Neon lights that say “Happy”

(Photo by Stan B on Unsplash)

What makes you happy? Maybe it’s getting up early to see the sunrise, hanging out with family and friends on a weekend, or going for a dip in the sea. But what does science say about the things happy people do?

We know that happy people tend to have strong relationships, good physical health and contribute regularly to their communities.

I have experimented over the past seven years with a number of happiness and wellbeing interventions in a bid to improve my own mental health and to understand how to best help others. Some strategies have stuck while others haven’t worked for me. But here’s what I’ve learnt along the way.

The reality is that there’ll be times we manage to engage with happiness habits and feel positive. Then there’ll be occasions when life throws a curve ball and our happiness is affected. But the good news is that we can all improve our levels of happiness with daily practice.

1. Move your body

My body needs to move regularly throughout the day. Sitting for long periods of time does not make my body or mind happy. At the very least I will walk briskly for an hour every day. I also like to swim, dance and do yoga.

Regular physical activity and exercise are high on the list for happiness as studies consistently demonstrate a link between being physically active and increased subjective wellbeing, aka happiness.

Women running on treadmill, working out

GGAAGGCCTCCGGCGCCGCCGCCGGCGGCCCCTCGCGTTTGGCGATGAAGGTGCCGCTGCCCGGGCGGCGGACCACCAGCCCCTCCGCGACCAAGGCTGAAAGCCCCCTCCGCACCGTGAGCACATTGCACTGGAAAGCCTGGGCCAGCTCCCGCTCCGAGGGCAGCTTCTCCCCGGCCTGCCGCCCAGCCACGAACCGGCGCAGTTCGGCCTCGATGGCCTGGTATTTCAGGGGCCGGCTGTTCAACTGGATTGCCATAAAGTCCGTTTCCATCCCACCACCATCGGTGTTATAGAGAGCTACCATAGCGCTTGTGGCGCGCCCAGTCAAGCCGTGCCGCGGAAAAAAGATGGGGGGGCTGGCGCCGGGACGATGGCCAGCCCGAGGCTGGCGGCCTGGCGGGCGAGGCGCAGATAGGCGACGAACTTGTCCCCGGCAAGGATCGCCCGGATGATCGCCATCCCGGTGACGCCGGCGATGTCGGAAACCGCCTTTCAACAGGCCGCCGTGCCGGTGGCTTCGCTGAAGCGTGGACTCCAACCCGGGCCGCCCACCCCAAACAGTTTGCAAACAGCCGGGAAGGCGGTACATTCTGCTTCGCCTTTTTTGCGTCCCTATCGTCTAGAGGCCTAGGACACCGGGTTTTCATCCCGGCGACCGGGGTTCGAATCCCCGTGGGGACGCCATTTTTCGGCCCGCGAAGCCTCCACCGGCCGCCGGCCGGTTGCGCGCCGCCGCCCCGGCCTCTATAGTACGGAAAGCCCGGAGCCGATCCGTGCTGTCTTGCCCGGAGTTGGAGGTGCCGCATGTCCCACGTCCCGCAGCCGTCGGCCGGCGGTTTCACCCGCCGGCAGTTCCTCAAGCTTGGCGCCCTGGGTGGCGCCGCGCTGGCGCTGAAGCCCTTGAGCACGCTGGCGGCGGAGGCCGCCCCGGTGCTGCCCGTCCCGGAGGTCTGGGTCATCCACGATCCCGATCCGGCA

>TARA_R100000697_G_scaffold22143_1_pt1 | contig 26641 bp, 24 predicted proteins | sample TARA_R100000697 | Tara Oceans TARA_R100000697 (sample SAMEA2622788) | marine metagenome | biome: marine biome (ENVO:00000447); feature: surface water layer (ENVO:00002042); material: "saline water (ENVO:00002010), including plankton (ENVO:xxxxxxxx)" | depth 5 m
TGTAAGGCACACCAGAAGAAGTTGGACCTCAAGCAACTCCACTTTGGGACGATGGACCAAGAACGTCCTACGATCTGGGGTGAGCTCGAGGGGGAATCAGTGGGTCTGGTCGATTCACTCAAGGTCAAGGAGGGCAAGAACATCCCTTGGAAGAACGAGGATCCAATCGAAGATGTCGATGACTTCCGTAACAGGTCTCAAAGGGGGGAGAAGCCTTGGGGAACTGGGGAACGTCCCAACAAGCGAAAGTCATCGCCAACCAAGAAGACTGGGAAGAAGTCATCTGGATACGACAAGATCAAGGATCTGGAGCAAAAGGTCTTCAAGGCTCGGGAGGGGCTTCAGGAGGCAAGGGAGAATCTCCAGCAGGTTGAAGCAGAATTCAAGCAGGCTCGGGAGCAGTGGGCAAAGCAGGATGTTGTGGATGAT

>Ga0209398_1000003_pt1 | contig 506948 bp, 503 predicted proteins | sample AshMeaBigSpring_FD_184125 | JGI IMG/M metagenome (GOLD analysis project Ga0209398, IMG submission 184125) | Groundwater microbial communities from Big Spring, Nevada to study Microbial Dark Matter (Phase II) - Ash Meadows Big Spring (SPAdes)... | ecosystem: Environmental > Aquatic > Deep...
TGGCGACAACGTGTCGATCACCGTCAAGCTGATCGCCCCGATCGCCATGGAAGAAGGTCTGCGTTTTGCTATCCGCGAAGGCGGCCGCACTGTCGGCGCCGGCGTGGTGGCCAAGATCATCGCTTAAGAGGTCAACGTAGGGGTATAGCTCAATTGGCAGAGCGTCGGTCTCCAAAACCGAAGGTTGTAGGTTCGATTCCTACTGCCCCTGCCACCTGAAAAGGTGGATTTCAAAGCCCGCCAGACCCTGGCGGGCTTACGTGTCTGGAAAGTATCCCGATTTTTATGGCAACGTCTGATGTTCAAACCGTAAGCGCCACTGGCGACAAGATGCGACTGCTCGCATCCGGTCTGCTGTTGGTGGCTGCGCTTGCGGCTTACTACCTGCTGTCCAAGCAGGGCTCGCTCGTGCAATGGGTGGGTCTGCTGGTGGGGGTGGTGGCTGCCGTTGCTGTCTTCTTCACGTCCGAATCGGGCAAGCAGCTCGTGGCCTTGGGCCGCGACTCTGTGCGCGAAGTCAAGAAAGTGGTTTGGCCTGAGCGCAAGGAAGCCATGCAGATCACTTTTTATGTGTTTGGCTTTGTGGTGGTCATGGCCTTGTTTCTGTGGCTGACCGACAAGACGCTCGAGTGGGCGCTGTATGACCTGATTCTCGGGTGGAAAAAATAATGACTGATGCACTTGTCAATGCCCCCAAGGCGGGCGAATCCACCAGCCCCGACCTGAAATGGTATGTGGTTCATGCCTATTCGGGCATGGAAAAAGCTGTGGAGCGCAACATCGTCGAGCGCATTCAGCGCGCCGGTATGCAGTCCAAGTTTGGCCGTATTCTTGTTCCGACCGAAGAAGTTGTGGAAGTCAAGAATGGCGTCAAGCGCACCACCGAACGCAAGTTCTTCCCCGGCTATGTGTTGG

Prioritize exercise, your body (and brain) will thank you for it. (© NDABCREATIVITY –

Research shows that walking for 30 minutes a day can improve your health. But studies on happiness show that people benefit more when they engage in moderate and high-intensity exercise, which increases the heart rate.

Moderate exercise is anything that makes you slightly out of breath – you can still talk but probably couldn’t sing a song.

2. Prioritize connection

The most recent happiness research shows that our social connections are important in terms of overall wellbeing and life satisfaction. Indeed, making time to talk, listen, share and have fun with friends and family is a habit I try to prioritize.

But a recent study has found that we generally engage more with friends and family when we feel unhappy and less so when we are happy. This may be because we naturally seek out comfort and support to feel happier and pursue other activities when our happiness is stable.

Family With Teenage Children Eating Meal In Kitchen
We feel happier when we connect with family and friends, studies show. (© M. Business –

It seems to come down to a question of balance, too much time alone can lead to negative emotions and so seeking out others is a natural way to alleviate this and boost our mood.

On the flip side when we feel positive and happier we are more inclined to support others and provide a shoulder to cry on. Nonetheless spending time in the company of friends and family provides both short-term and long-term happiness gains.

3. Practice gratitude

Our outlook on life and how we evaluate things also plays a huge part in our happiness levels. Studies have found that having a more optimistic mindset and practicing a sense of gratitude can buffer against negative emotions and increase happiness.

Practicing daily gratitude, such as counting my blessings or listing things throughout the day`I am grateful for, helps me think more positively and feel happier. You can do this in a number of ways, for example, a daily gratitude journal, which can be handwritten or kept on your phone.